It was all worth it though. The flying buttresses, the beautifully intricate carvings and statues – it was magnificient. MUST GO.
Opening times (Terrace): daily 9.00 – 19.00. Last ticket 18.00
The Last Supper: Growing up, we have always had a copy of the Last Supper above our dining room table. So when I went to Milan during college I really wanted to see it in real life. Except I didn’t know it was such a hot commodity back then, and was quickly shown the door when I tried to go see it. This time around I was determined and prepared.
About 2 months before the trip (in early February), I emailed our hotel and asked them to help book Last Supper tickets for us. It was fortunate timing, because the pre-selling for April and May was about to start in a week. A week later the hotel emailed back on the day of the sale, and said that they secured tickets for us. A few hours later though, they emailed back again and said there was something up with the system and they actually did not…
What happened is that Last Supper tickets (which are only worth 8 euros at ticket level!) are quickly swiped up by local tour agencies to be incorporated into packaged tours. And many people do indeed join these tours just to see the Last Supper (I have many friends who have done that!).
… anyway, in the end the hotel put us on the waitlist via their agency, Gold Black Style. I frankly did not have much hope and almost booked myself on one of those packaged tours. But 2 weeks before the trip, they emailed us back and said they got us tickets!!!
So if you want to buy Last Supper tickets here are the ways:
|Source||Time in Advance||Cost (Euros)|
|Official Last Supper Website||At least 2-3 months (check release dates)||6.5 + 1.5 booking fee (goodluck!)|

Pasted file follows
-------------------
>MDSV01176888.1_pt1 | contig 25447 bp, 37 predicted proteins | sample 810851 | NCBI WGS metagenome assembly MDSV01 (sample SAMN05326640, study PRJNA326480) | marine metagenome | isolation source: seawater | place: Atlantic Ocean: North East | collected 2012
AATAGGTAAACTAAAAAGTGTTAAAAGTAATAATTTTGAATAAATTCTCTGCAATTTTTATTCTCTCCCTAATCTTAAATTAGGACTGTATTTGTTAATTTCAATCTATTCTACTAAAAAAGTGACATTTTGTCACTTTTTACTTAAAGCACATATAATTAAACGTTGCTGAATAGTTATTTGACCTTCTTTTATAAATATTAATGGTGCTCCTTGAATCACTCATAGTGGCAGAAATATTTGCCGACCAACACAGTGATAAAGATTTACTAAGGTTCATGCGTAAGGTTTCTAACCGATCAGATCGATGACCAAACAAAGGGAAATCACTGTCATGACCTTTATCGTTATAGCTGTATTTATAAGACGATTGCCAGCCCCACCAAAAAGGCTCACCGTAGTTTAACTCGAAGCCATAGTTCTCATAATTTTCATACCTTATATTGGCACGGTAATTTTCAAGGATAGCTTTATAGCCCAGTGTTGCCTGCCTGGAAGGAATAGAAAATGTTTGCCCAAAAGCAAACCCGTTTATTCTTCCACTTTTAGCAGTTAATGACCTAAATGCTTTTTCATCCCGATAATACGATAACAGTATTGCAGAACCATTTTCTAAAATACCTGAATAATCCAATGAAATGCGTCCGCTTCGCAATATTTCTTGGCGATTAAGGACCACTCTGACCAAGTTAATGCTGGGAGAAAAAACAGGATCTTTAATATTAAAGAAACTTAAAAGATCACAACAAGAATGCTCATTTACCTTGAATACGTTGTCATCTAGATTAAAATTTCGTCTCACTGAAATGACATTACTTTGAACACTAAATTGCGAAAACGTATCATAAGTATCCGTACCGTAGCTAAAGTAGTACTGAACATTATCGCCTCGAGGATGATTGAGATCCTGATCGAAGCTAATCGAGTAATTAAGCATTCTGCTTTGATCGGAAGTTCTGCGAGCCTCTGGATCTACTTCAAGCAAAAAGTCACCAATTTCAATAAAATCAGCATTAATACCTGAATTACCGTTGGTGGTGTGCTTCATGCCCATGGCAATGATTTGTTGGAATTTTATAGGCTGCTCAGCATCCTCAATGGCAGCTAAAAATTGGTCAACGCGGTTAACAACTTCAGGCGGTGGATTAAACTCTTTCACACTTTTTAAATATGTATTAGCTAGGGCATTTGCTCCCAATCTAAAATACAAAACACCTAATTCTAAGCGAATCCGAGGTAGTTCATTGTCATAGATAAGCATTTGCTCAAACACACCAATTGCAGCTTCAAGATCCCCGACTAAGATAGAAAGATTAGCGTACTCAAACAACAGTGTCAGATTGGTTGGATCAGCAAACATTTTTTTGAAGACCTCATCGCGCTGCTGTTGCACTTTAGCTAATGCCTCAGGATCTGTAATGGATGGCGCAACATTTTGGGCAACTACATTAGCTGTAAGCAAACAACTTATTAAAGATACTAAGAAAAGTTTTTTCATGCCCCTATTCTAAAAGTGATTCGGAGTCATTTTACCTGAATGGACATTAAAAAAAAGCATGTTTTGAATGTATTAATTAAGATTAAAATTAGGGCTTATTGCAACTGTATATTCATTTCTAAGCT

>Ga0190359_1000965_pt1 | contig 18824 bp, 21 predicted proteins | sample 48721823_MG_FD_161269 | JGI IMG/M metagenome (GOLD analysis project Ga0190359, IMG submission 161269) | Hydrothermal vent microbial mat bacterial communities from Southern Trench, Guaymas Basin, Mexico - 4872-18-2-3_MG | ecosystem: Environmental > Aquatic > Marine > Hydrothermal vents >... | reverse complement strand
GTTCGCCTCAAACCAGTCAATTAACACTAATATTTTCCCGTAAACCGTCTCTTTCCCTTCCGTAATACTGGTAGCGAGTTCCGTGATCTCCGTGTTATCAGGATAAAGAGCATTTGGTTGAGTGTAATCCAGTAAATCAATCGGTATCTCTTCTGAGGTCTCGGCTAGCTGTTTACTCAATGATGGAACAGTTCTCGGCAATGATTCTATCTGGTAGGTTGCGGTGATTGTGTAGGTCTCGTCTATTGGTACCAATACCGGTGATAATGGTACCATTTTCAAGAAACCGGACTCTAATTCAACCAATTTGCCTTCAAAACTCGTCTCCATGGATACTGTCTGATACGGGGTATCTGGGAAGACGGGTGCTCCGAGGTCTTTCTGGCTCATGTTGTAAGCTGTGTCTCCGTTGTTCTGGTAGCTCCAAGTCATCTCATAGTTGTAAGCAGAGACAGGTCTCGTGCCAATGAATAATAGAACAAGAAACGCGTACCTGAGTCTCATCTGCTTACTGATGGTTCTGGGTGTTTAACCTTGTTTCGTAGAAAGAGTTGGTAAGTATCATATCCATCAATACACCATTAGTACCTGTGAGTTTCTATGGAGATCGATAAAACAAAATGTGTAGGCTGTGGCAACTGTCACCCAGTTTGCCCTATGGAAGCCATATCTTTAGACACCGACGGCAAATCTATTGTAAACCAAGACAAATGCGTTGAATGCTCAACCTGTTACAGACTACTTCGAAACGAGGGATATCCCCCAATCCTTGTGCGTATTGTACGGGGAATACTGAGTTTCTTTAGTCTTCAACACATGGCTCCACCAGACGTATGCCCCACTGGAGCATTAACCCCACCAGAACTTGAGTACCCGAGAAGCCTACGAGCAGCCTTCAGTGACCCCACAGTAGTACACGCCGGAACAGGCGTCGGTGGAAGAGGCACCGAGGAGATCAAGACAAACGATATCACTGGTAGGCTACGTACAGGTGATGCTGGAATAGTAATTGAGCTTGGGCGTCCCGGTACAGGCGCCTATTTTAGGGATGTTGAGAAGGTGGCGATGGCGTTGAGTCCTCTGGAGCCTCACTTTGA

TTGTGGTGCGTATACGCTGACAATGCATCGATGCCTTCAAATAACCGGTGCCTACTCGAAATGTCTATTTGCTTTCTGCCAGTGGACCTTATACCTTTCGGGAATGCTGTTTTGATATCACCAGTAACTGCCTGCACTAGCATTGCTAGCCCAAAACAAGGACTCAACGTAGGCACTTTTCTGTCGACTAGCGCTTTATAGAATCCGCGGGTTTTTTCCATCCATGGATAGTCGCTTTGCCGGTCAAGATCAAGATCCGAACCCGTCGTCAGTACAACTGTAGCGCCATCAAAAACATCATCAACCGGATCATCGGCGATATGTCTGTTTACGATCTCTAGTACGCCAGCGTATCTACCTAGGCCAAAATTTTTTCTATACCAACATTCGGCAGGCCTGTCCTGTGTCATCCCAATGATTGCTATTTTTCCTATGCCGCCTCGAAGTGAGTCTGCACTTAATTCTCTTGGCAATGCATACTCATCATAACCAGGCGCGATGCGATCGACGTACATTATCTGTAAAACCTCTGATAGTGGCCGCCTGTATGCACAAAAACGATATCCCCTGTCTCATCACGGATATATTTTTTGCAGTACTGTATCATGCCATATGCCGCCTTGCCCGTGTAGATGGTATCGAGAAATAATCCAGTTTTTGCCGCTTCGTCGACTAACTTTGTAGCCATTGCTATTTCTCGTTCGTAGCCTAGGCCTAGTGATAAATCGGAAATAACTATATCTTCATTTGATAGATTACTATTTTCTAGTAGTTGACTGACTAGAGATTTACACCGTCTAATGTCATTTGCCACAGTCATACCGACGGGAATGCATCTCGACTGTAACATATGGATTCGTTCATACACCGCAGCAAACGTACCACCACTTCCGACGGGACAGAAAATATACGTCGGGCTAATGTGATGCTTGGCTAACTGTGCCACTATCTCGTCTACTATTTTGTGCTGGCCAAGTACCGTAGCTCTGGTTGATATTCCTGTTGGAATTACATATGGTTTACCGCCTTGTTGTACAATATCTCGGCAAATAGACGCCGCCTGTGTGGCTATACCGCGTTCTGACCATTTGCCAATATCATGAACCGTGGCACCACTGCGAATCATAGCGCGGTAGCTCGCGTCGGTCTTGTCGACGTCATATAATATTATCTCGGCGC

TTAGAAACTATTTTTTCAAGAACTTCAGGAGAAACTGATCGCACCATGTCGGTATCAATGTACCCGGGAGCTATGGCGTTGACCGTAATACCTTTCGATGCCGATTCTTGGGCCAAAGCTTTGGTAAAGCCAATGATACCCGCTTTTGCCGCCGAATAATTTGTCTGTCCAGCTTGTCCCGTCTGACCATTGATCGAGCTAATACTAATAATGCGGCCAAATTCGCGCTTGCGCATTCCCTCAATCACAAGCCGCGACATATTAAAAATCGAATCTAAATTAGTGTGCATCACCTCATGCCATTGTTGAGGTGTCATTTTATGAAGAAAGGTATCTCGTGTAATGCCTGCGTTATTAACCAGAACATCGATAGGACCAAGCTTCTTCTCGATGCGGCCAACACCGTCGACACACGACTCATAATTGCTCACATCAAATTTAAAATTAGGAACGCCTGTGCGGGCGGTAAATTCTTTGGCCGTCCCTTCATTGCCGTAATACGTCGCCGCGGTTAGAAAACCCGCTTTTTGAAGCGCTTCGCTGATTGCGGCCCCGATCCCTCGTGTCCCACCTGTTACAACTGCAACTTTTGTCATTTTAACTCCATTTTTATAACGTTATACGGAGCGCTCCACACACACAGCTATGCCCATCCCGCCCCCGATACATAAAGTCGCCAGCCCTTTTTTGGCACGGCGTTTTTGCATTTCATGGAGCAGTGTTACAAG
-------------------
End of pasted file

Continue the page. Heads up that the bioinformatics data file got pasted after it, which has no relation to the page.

|Select Italy||At least 2-3 months||~16|
|Concierge or agent such as Gold Black Style||At least 2-3 months||~30|
|Packaged Tours||Couple days to weeks||~68|
So that day we arrived super early and actually had time to tour the Convent of Santa Maria delle Grazi as well. The actual entrance to see the Last Supper is on the left side of the church in a very non descript looking building (apparently the reflectory). After going through a few set of doors (for conservation purposes), we eventually found ourselves with a small group in a dimly lit medieval hall with the Last Supper painted on one side of the wall. We all fell silent and sat down on the benches set in front to stare at the Last Supper.
I am not sure what I was expecting exactly as I am no expert in art appreciation. It was definitely different from the typical painting in a museum. Because of the method it was painted in, it was also much more faded than the replicas I have seen. It was also way bigger than I thought. Eventually people started to move around, and we realized that behind us was another painting (the Cruxificion by Giovanni Donato da Montorfano). You can really see the difference in the painting method makes when you compare the two pieces, and start to understand why they take such great pains to protect it. But anyways, after about 10 minutes (which I think is just about enough time) the bell rang and we were herded out into the gift store.
Was it worth it? Definitely. Would I go again? Probably not, I would peg it as an once in a lifetime experience.
Getting connected: One of my key missions in Milan was actually to get a local sim card for the rest of the trip. After comparing prices, I decided it was cheaper to get a local sim card (vs. a wifi egg) while I am in Italy. It is easy to open once you find a store (I picked Vodafone and it took around 15 minutes), cheap at only 30 euros for 4 GBs (for the month!), the connection is great and it allows you to make local calls which turned out to be very useful. The wifi egg on the other hand costs ~10 euros/day, has inconsistent connections and always run out of battery (bad experience in Seoul last time!). Also I guess I just don’t like to be tethered to other people. But anyway, I was super happy with it and highly recommend it!
The most convenient store is the Vodafone on Via Orefici near the Duomo (the street behind the Duomo taxi station) or in Milan Centrale. It took me a while to find the store without data, so it will be useful to print yourself a map beforehand! Alternatively, TIM stores seems to be even more prevalent in Italy. But I don’t know what packages they have.
Other Recommended Restarants by friends (because there’s nothing quite like the word of mouth):